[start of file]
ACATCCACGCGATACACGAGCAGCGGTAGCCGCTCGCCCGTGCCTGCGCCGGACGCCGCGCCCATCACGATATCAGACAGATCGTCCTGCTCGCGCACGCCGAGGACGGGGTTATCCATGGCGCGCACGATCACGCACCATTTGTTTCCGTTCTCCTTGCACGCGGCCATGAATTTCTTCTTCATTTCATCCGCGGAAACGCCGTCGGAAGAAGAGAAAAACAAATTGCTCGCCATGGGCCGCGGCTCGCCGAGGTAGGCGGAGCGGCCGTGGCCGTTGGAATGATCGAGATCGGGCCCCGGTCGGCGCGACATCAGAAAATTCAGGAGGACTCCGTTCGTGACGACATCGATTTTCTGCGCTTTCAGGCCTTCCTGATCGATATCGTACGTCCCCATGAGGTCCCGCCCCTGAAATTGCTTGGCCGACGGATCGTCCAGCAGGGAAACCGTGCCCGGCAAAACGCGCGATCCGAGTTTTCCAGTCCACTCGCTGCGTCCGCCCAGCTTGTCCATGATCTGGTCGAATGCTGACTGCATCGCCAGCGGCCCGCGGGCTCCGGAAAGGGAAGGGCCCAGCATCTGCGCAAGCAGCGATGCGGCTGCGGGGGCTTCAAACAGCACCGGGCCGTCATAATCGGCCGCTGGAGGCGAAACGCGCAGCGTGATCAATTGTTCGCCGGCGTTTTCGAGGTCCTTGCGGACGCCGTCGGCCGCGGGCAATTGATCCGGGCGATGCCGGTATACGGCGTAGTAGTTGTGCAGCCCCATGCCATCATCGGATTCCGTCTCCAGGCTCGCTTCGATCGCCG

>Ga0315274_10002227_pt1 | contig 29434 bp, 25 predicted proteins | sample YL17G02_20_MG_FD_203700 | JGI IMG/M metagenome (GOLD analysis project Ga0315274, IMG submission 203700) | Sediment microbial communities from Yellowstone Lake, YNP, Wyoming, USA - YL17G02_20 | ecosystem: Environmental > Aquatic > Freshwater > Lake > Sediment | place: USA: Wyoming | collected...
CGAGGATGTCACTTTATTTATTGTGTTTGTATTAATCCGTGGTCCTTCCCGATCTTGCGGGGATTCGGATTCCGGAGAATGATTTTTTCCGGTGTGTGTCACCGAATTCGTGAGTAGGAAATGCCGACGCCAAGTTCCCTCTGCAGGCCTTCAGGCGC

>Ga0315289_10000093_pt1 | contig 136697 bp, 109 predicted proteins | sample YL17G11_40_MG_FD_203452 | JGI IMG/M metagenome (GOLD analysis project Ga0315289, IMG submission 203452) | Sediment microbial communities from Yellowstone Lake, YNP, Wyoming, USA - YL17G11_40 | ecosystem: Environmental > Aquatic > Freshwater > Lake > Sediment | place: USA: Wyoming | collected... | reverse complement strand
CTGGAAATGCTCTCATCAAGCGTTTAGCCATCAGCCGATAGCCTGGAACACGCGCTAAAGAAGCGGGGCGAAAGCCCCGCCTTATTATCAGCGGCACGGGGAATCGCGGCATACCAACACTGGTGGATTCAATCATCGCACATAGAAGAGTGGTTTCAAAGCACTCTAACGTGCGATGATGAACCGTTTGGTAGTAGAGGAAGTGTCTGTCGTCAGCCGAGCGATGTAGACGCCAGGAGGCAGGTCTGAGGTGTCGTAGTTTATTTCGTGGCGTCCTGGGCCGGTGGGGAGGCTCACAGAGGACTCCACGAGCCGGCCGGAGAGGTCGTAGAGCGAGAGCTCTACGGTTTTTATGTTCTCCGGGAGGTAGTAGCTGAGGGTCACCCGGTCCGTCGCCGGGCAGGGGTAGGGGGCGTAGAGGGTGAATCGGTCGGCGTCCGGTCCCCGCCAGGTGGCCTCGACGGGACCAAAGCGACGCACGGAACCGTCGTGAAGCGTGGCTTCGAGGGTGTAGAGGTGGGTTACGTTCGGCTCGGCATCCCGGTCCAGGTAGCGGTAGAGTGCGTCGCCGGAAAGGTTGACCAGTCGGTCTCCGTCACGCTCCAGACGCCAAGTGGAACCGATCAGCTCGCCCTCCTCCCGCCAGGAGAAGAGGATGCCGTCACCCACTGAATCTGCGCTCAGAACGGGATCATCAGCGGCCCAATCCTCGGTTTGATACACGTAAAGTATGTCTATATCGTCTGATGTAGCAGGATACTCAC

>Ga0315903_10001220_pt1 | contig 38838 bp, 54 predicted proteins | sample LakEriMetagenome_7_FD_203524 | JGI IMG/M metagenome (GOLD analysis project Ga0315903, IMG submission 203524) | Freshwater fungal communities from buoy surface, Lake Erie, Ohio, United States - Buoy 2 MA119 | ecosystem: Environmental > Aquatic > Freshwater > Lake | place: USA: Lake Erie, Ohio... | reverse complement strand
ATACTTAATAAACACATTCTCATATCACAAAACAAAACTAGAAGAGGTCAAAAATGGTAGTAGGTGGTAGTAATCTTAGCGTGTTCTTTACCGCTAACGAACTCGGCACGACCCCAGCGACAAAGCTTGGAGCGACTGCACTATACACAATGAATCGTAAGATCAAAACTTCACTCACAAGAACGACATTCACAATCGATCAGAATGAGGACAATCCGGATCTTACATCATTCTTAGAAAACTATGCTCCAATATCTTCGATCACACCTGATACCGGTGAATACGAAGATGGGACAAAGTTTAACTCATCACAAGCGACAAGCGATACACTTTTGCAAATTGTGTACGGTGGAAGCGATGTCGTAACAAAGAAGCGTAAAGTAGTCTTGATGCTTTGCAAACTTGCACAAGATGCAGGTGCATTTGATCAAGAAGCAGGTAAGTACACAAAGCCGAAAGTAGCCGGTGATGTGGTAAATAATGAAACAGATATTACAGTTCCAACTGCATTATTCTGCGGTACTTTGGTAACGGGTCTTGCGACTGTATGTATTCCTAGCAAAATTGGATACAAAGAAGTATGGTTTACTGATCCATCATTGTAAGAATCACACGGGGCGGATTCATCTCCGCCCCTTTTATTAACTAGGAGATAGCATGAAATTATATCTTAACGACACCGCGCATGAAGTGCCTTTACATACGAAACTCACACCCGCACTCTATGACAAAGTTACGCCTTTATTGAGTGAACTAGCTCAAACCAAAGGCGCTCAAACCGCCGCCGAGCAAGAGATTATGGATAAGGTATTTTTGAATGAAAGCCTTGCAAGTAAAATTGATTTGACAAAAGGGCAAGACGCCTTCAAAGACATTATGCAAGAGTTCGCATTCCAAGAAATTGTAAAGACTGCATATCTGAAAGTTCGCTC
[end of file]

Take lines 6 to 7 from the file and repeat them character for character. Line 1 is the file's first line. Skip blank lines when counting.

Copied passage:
>Ga0315903_10001220_pt1 | contig 38838 bp, 54 predicted proteins | sample LakEriMetagenome_7_FD_203524 | JGI IMG/M metagenome (GOLD analysis project Ga0315903, IMG submission 203524) | Freshwater fungal communities from buoy surface, Lake Erie, Ohio, United States - Buoy 2 MA119 | ecosystem: Environmental > Aquatic > Freshwater > Lake | place: USA: Lake Erie, Ohio... | reverse complement strand
ATACTTAATAAACACATTCTCATATCACAAAACAAAACTAGAAGAGGTCAAAAATGGTAGTAGGTGGTAGTAATCTTAGCGTGTTCTTTACCGCTAACGAACTCGGCACGACCCCAGCGACAAAGCTTGGAGCGACTGCACTATACACAATGAATCGTAAGATCAAAACTTCACTCACAAGAACGACATTCACAATCGATCAGAATGAGGACAATCCGGATCTTACATCATTCTTAGAAAACTATGCTCCAATATCTTCGATCACACCTGATACCGGTGAATACGAAGATGGGACAAAGTTTAACTCATCACAAGCGACAAGCGATACACTTTTGCAAATTGTGTACGGTGGAAGCGATGTCGTAACAAAGAAGCGTAAAGTAGTCTTGATGCTTTGCAAACTTGCACAAGATGCAGGTGCATTTGATCAAGAAGCAGGTAAGTACACAAAGCCGAAAGTAGCCGGTGATGTGGTAAATAATGAAACAGATATTACAGTTCCAACTGCATTATTCTGCGGTACTTTGGTAACGGGTCTTGCGACTGTATGTATTCCTAGCAAAATTGGATACAAAGAAGTATGGTTTACTGATCCATCATTGTAAGAATCACACGGGGCGGATTCATCTCCGCCCCTTTTATTAACTAGGAGATAGCATGAAATTATATCTTAACGACACCGCGCATGAAGTGCCTTTACATACGAAACTCACACCCGCACTCTATGACAAAGTTACGCCTTTATTGAGTGAACTAGCTCAAACCAAAGGCGCTCAAACCGCCGCCGAGCAAGAGATTATGGATAAGGTATTTTTGAATGAAAGCCTTGCAAGTAAAATTGATTTGACAAAAGGGCAAGACGCCTTCAAAGACATTATGCAAGAGTTCGCATTCCAAGAAATTGTAAAGACTGCATATCTGAAAGTTCGCTC